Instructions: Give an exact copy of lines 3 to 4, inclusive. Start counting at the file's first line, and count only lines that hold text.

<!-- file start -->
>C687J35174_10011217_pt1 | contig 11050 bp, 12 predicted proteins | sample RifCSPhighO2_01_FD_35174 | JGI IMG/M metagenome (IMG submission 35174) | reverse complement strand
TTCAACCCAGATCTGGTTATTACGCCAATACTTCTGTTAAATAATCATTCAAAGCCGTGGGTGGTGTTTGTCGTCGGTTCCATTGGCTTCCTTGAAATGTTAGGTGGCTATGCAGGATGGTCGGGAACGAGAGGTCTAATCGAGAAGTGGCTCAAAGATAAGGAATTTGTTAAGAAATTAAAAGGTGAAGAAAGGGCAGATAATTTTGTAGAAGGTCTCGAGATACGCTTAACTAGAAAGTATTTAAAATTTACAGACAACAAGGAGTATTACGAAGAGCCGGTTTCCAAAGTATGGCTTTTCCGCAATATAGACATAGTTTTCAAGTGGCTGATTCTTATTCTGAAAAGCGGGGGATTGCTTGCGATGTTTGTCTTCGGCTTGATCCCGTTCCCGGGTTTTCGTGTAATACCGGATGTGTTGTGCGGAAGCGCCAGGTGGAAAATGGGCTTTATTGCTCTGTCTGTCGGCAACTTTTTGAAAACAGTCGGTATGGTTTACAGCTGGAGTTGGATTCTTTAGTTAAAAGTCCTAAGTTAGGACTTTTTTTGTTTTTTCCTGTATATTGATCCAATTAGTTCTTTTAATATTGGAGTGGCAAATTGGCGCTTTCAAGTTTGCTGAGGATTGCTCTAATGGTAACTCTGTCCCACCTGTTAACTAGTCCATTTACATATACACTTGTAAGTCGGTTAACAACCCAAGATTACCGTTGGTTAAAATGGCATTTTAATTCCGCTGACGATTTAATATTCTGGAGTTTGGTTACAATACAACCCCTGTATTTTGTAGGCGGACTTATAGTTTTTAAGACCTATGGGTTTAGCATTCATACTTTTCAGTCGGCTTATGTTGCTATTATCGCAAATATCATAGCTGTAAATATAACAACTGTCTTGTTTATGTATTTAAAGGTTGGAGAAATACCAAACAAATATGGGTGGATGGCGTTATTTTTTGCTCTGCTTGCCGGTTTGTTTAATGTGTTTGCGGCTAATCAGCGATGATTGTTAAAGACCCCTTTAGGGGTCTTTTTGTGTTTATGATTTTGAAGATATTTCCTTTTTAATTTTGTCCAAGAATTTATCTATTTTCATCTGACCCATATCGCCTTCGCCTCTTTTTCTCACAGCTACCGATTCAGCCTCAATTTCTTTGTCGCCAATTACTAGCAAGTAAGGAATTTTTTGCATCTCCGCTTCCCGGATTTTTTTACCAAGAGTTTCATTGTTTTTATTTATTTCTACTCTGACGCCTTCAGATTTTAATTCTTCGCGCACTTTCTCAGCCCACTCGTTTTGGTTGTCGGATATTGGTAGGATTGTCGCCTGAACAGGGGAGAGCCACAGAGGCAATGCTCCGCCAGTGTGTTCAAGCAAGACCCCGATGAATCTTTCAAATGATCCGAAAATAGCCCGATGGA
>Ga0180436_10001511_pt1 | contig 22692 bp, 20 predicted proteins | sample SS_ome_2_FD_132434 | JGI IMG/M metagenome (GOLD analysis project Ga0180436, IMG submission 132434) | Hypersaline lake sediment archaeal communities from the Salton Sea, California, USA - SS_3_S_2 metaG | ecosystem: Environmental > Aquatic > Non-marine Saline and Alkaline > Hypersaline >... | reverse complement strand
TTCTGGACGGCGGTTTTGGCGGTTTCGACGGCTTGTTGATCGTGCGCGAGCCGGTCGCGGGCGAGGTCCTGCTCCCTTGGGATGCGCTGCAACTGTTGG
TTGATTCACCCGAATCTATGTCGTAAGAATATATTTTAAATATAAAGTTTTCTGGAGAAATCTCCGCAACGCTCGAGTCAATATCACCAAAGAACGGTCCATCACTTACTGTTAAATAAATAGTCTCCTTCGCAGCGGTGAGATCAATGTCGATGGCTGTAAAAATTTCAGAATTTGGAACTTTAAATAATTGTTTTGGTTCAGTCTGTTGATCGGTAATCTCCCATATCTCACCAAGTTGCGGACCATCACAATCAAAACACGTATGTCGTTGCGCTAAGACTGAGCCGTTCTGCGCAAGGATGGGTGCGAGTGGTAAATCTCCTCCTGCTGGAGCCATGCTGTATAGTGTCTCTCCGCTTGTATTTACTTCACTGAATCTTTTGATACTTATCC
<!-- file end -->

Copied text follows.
>Ga0180436_10001511_pt1 | contig 22692 bp, 20 predicted proteins | sample SS_ome_2_FD_132434 | JGI IMG/M metagenome (GOLD analysis project Ga0180436, IMG submission 132434) | Hypersaline lake sediment archaeal communities from the Salton Sea, California, USA - SS_3_S_2 metaG | ecosystem: Environmental > Aquatic > Non-marine Saline and Alkaline > Hypersaline >... | reverse complement strand
TTCTGGACGGCGGTTTTGGCGGTTTCGACGGCTTGTTGATCGTGCGCGAGCCGGTCGCGGGCGAGGTCCTGCTCCCTTGGGATGCGCTGCAACTGTTGG